Waikiki lifeguards now have direct line to report violent, lewd behavior

HONOLULU (HawaiiNewsNow) - Police have come up with a quicker way for lifeguards in Waikiki to report bad behavior by homeless on the beach.

From now on, they can call the Waikiki substation directly.

Hawaii News Now reported Wednesday that the old procedure took too long. Lifeguards had to radio Ocean Safety dispatch, which then notified Honolulu Police dispatch and then an officer would be sent.

Two days after the story, HPD announced that lifeguards can call the officer assigned to the Waikiki station.

"It's only about 100 feet or so," said Deputy Chief John McCarthy. "But yet there's physical barriers there so I think we've worked out something that might shorten the process and get a quicker response."

The officer assigned to the station cannot leave the building but can send another quickly, likely a bike patrolman.

The bike unit is assigned to the Kalakaua area which includes the pavilions.

Honolulu police are also stepping up foot patrols at the pavilions.

Cell phone videos taken by frustrated lifeguards show fights in the structures, women crouching down and urinating right next to the benches.  Other video shows homeless couples engaged in lewd acts all in broad daylight.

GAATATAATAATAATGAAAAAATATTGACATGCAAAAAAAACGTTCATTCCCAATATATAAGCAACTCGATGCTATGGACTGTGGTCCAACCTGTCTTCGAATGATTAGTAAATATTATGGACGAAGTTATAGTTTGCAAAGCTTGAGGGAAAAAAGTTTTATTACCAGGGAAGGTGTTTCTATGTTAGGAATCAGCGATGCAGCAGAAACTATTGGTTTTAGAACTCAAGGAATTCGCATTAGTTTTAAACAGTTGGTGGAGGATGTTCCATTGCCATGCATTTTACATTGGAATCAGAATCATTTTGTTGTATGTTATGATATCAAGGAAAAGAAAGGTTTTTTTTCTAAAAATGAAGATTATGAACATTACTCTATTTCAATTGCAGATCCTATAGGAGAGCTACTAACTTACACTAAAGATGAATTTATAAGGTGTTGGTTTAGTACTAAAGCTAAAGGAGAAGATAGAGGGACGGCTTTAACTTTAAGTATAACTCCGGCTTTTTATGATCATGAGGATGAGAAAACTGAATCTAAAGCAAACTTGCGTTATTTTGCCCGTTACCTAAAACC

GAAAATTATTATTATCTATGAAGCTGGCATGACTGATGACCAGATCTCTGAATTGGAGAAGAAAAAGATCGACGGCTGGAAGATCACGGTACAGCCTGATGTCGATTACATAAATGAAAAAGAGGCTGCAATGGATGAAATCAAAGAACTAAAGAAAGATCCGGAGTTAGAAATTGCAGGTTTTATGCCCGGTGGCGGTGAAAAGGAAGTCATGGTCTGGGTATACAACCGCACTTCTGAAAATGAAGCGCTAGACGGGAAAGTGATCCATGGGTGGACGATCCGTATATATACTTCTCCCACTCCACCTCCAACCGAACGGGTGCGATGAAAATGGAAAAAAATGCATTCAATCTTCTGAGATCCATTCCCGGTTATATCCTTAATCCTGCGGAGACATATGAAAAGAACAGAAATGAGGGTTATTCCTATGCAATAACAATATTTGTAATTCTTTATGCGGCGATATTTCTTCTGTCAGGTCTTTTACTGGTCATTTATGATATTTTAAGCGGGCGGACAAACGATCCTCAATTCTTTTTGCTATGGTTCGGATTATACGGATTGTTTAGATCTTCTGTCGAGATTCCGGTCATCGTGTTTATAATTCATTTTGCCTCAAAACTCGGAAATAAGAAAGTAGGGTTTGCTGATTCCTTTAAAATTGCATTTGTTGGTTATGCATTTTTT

Other obscene behavior happens close to the pavilions, right on Waikiki's iconic sand.

Tourists have been turning to the lifeguards for help but leaving the tower to address the issues, would leave beachgoers without an extra set of eyes.

Another source of frustration, when police do arrive, the subjects are done with their disgusting acts and have moved on.

McCarthy says in those cases, cell phone videos can sometimes be used as evidence to make a case. He says the person taking the video just has to make a complaint and be willing to testify in court.

The behavior may be offensive but it's mostly misdemeanor crimes and tickets. McCarthy says the officers responding do check for warrants.

"That's what we end up arresting them for, not the actual criminal act because that's just a citation. They'll come in for the warrants, they'll be held, go to court, and normally released the next day" and back on the beach and in the pavilion.

Long-term solutions include design changes to the stone structures.

The city is looking at using a private company to install lockers in the pavilions for beachgoers to secure their valuables in.  There will be a fee to use them but that money will pay to staff the facility.

The benches and tables would also be removed.

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